Questions raised over Washington state lawmakers’ visit to Cambodia to observe elections

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Vithara Keo

Aug 5, 2018, 9:04:20 PM8/5/18

OLYMPIA — By the time they sat down with the U.S. ambassador in the Cambodian capital of Phnom Penh last week, Washington state Reps. Drew MacEwen and Brandon Vick already felt trepidation about their trip during the country’s elections.

The two Republican lawmakers say they, along with another state legislator, were invited by Sen. Doug Ericksen, R-Ferndale, to observe Cambodia’s July 29 elections.

But since they’d arrived, Vick, from Vancouver, learned that a resolution had passed the U.S. House threatening to sanction Cambodia’s authoritarian regime over the  upcoming vote. The government, ruled by Prime Minister Hun Sen since the mid-1980s, had broken up the opposition party and cracked down on news organizations in the country.

MacEwen, from Union, Mason County, said he’d talked informally with some Cambodian citizens, and “you could see that there was not a lot of enthusiasm for the legitimacy of the election.”

And then the ambassador “expressed grave concerns” about the vote, MacEwen said. As he left the meeting, MacEwen said he turned to Vick and said, “Well, I’m out.”

Vick agreed. They both cut the trip short and returned home.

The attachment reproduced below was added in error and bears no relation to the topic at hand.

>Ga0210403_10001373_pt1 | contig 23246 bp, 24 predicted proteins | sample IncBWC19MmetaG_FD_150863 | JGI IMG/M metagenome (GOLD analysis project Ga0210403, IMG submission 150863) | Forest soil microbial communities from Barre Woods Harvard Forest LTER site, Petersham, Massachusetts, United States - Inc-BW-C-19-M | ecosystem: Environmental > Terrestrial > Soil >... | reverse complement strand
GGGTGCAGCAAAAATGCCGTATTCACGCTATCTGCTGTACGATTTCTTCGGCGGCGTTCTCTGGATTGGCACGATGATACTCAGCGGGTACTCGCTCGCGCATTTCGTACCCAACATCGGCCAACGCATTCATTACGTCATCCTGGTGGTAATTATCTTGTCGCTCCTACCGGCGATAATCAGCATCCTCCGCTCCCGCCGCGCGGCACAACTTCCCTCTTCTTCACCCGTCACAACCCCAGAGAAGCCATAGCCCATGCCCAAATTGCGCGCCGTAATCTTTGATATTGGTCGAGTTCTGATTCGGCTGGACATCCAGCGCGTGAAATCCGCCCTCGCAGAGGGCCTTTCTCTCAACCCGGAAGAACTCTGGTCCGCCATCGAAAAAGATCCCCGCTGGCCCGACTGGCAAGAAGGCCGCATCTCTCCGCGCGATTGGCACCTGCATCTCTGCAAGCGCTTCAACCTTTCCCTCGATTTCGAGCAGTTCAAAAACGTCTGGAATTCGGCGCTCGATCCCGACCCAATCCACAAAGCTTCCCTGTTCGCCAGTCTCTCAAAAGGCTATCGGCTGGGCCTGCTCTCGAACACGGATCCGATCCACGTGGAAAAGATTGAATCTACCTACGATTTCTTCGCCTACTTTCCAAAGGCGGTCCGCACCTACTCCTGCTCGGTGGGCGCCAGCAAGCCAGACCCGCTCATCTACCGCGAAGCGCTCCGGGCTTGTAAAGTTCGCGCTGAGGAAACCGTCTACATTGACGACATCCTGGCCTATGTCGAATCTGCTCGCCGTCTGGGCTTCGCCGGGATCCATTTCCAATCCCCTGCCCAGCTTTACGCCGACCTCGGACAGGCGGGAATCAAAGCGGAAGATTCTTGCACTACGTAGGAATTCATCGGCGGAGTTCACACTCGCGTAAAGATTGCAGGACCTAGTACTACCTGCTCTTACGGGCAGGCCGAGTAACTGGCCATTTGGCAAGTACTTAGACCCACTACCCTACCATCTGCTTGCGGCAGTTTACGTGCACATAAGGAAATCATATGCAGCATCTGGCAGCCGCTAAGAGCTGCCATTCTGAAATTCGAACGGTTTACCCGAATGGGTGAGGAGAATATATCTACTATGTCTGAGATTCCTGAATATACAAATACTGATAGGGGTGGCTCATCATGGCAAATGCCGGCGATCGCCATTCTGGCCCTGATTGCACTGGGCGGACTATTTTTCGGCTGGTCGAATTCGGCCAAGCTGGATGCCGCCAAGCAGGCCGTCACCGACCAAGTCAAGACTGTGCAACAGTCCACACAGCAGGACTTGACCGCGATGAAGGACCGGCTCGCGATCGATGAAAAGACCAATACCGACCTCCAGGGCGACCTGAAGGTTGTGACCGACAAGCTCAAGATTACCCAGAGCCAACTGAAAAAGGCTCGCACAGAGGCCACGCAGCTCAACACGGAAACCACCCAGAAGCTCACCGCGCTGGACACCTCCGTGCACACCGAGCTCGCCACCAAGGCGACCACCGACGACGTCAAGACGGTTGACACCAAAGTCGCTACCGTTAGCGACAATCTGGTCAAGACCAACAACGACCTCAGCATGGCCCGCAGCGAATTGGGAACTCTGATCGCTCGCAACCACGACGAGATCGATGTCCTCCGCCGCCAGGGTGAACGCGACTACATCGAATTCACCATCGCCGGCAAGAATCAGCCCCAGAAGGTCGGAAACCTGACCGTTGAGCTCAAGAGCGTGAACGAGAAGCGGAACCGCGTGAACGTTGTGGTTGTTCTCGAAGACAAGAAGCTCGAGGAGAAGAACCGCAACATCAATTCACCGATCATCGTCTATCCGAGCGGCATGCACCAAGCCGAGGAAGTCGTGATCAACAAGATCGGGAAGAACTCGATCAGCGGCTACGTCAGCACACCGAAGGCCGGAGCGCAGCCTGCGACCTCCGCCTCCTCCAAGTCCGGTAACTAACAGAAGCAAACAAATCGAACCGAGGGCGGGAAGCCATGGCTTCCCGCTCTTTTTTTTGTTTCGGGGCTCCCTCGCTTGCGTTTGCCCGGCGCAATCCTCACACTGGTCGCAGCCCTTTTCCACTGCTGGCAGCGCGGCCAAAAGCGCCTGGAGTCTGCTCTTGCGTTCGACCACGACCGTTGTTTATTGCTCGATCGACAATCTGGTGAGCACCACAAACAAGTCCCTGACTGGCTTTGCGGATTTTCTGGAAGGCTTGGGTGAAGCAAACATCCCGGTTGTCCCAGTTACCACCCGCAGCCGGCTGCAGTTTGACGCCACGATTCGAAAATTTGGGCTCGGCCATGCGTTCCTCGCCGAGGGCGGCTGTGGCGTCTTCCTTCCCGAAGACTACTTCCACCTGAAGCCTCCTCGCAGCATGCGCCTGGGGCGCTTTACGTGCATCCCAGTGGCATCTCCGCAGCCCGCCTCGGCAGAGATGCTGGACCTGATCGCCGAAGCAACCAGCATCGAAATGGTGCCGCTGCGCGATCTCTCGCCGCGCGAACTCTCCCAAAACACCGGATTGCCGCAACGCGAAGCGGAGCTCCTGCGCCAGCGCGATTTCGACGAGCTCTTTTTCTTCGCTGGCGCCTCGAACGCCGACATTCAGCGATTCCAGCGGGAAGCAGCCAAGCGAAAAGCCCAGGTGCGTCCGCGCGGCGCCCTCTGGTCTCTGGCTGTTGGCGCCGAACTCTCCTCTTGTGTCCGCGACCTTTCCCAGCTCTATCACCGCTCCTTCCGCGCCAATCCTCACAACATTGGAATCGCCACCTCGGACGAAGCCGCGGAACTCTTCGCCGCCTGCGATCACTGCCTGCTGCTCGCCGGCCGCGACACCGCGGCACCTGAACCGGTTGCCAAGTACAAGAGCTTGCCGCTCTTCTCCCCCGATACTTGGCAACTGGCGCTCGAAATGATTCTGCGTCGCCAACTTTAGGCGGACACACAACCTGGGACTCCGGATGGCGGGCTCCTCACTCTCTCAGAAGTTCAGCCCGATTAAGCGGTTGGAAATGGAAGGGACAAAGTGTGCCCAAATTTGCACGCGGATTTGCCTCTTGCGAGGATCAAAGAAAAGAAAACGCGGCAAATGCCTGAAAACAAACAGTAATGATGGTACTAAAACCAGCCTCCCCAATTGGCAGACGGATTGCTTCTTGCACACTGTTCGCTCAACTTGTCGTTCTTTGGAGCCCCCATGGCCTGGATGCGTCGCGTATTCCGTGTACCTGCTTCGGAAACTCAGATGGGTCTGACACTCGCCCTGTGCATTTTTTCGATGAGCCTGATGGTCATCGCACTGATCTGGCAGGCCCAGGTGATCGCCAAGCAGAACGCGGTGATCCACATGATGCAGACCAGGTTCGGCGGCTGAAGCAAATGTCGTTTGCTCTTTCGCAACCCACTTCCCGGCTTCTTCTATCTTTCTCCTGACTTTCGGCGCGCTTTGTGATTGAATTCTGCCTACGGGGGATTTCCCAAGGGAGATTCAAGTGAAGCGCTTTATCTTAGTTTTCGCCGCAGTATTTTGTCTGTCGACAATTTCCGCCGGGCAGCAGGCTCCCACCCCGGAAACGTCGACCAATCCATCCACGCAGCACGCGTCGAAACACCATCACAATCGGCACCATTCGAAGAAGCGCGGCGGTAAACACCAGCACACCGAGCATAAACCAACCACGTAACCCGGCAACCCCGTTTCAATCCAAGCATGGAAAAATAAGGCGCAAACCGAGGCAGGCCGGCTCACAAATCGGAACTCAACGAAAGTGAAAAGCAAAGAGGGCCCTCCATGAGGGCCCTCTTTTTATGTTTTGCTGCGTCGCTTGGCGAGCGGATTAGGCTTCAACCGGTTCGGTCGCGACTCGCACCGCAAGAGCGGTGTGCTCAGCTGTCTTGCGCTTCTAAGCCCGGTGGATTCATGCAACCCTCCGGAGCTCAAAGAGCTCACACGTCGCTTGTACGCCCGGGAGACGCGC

The visit by Washington state lawmakers to Cambodia has raised questions about whether they were being used to legitimize an authoritarian government’s false elections.

Gov. Jay Inslee this week wrote the lawmakers to express concerns about the trip, as well as a visit in May to the country by Ericksen and other lawmakers. During that earlier trip, the legislators were reportedly asked to return as election monitors.

Last weekend’s vote in the Southeast Asian country has been widely regarded as a sham election.

The Cambodian government had banned opposition leaders from holding office and expelled other members from elected positions, The Associated Press reported. The regime closed about 30 radio stations, cracked down on two independent English-language newspapers, and blocked more than a dozen websites just ahead of the polls.

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